• Do I need to use an accommodation?
  • Do I trust that my employer will treat me fairly if I talk about my disability?
  • Do I trust that my supervisor will treat me fairly?
  • What’s the culture of this workplace? How do people here feel about individuals with disabilities?
  • Will my co-workers find out?
  • How do I feel about my own disability? Do I want to be “out in the open” about my disability? Or do I believe my disability is private?

Make the decision that’s right for you

A person stands on arrows chalked on pavement. The arrows illustrate how the person may go in more than one direction.People with disabilities make decisions about what personal information to share about themselves every day. This is true for veterans as well. If you don’t disclose a disability, you are not lying. You are exercising a legally protected choice. When you need to do something differently on the job because of a disability, you can make a different choice. 

Be prepared

Here’s a few things to think through about disclosing your disability when applying for a job:

  • What do you know about potential employers? Is there any evidence to suggest that you should or shouldn’t trust the employer with a disability disclosure? That is, is there evidence that this employer is negative about hiring people with disabilities? Many companies today want to hire people with disabilities because it makes good business sense and increases their diversity. Ask around—other veterans and people with disabilities are a good source of information. Also, check out this article about the six best disability-friendly companies.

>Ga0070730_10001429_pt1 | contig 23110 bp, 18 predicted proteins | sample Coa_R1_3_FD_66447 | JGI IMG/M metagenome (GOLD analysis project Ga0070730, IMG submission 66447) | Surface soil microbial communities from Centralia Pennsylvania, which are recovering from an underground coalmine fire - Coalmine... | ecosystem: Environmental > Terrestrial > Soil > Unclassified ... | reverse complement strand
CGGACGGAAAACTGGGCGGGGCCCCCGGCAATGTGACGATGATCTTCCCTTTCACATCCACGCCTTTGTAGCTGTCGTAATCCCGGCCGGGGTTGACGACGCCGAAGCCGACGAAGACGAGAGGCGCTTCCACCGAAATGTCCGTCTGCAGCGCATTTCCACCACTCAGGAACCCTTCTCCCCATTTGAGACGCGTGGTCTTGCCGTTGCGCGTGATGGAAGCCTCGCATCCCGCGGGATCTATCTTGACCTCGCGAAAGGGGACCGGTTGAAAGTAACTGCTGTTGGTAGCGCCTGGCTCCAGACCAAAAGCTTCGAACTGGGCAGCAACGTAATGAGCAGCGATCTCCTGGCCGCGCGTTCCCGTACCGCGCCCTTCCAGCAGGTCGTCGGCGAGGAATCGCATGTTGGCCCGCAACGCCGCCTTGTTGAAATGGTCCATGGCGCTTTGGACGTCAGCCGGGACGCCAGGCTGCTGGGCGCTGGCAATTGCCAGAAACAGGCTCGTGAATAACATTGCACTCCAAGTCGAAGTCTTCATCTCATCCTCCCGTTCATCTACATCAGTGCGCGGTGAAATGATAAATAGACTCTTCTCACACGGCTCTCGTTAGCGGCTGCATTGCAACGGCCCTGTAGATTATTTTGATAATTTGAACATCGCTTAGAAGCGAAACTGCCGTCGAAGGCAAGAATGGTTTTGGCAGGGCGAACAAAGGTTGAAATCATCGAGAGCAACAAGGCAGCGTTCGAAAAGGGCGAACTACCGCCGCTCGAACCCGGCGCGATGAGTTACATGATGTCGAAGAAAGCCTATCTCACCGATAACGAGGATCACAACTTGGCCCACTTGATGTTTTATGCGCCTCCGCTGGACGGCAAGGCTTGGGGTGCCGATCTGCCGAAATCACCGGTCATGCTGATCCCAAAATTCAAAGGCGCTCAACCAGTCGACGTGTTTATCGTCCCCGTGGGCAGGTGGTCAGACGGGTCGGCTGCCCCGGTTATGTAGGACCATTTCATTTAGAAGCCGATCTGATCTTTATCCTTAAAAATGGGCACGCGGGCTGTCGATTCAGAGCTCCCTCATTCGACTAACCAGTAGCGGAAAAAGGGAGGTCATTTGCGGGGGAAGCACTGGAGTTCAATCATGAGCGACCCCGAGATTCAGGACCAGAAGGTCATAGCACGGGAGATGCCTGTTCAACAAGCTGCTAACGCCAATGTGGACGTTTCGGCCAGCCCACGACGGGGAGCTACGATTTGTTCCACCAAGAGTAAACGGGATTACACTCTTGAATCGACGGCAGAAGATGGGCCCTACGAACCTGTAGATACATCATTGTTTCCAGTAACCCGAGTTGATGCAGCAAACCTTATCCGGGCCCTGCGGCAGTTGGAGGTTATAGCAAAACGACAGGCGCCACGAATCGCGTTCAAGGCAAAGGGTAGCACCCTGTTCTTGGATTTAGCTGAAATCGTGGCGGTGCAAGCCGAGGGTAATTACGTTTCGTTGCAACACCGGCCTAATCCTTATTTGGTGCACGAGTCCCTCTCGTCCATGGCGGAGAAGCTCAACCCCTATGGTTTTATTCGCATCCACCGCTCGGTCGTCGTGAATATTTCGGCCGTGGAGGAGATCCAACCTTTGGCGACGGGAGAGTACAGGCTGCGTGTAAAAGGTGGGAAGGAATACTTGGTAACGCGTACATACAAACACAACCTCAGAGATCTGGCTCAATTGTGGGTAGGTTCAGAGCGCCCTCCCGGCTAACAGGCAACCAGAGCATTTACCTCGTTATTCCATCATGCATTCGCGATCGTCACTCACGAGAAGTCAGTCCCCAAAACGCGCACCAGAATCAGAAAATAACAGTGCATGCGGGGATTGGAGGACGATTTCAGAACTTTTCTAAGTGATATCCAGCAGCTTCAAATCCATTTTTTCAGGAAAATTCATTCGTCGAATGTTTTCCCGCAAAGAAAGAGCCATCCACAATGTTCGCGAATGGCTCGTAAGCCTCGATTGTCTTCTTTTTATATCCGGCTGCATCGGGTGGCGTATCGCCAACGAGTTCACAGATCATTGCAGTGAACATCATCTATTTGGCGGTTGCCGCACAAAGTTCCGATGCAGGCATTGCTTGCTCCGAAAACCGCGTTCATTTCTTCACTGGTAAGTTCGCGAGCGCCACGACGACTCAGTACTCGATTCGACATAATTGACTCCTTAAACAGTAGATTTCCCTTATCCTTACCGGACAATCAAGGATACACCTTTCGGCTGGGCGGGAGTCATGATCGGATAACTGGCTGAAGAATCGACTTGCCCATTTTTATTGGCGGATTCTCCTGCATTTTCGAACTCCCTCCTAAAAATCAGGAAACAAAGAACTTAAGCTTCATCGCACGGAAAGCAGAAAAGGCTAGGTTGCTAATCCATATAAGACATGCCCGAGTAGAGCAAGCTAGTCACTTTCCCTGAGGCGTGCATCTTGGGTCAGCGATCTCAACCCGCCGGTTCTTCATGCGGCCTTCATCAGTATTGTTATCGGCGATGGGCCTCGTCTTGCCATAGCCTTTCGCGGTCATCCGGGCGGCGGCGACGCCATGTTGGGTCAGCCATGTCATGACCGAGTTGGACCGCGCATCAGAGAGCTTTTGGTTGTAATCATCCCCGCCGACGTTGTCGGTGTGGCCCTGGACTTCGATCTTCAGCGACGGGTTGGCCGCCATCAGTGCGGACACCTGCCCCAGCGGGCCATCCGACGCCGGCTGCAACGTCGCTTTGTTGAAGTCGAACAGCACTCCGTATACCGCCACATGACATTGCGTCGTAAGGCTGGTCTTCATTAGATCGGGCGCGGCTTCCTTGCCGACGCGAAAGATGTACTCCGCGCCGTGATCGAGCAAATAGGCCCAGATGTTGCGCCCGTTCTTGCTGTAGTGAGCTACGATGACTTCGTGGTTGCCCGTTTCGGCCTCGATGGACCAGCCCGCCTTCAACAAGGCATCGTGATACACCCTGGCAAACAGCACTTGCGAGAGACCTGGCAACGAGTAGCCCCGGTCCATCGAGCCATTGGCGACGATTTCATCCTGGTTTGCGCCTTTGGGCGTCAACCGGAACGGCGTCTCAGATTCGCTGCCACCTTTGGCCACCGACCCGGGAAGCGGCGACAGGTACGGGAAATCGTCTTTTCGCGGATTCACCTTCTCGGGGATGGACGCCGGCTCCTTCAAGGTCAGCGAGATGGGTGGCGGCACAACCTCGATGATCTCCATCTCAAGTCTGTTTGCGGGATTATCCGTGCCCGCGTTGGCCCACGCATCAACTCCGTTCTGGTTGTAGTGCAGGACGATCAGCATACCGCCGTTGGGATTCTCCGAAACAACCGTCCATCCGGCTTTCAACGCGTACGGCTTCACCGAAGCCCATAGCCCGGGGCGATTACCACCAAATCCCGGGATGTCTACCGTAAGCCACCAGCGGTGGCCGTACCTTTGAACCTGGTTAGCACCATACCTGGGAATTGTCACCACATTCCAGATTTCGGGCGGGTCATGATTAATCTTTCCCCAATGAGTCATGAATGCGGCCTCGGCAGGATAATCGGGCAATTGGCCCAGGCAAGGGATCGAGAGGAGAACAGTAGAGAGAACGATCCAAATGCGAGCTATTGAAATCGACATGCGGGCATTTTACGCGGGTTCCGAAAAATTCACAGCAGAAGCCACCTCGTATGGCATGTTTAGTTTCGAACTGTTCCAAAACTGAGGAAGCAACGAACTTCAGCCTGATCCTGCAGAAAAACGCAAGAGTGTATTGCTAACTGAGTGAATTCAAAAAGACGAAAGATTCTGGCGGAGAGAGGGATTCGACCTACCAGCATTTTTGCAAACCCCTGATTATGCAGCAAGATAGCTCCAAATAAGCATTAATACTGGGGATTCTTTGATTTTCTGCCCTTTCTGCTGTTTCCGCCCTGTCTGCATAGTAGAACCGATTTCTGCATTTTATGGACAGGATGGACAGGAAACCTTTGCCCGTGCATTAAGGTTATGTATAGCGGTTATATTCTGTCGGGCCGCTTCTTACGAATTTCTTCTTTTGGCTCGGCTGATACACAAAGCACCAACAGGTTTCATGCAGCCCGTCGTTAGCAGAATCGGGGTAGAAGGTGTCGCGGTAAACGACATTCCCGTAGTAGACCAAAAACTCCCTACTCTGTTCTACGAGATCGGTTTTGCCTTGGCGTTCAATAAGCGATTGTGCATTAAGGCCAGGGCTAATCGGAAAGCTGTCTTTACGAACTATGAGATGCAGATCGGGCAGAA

• If an employer asks about your disability status, is this part of an affirmative action effort? Most employers who are federal contractors are required to ask applicants and employees about their veteran and disability status. Called self-identification of disability, this disability information is anonymous. It cannot be used to make a hiring decision and will not be available to managers or co-workers.
  • How do you feel about your disability? Some veterans don’t want to live in the shadows. Or perhaps they don’t want to surprise the employer. Others feel they should not disclose because they feel in good faith that they can do the job with their disability. And, they believe they might be discriminated against because of their disability.
  • Will your disability impact the job? From what you know about the job, will your impairment or functional limitation make any job tasks difficult for you? Will you need an accommodation for a task? If not, there is probably no reason to disclose your disability to the employer. If so, you still don’t need to disclose a disability when you apply. But some veterans might choose to because they don’t want to surprise the employer when they’re hired. In many cases, it will be difficult to know if your disability or impairment will impact the job until you actually start working. So, choosing a “wait and see” attitude about disclosing is often advisable.

If you find that you are struggling with the job, exercise your right to accommodation. Don't wait until performance issues are noticed by your manager or your peers. If something is hard because of a disability, ask for what you need to succeed.


[1] von Schrader, S., Malzer, V. & Bruyère, S. (2014). Perspectives on disability disclosure: The importance of employer practices and workplace climateEmployee Responsibilities and Rights Journal, 26, 237–255.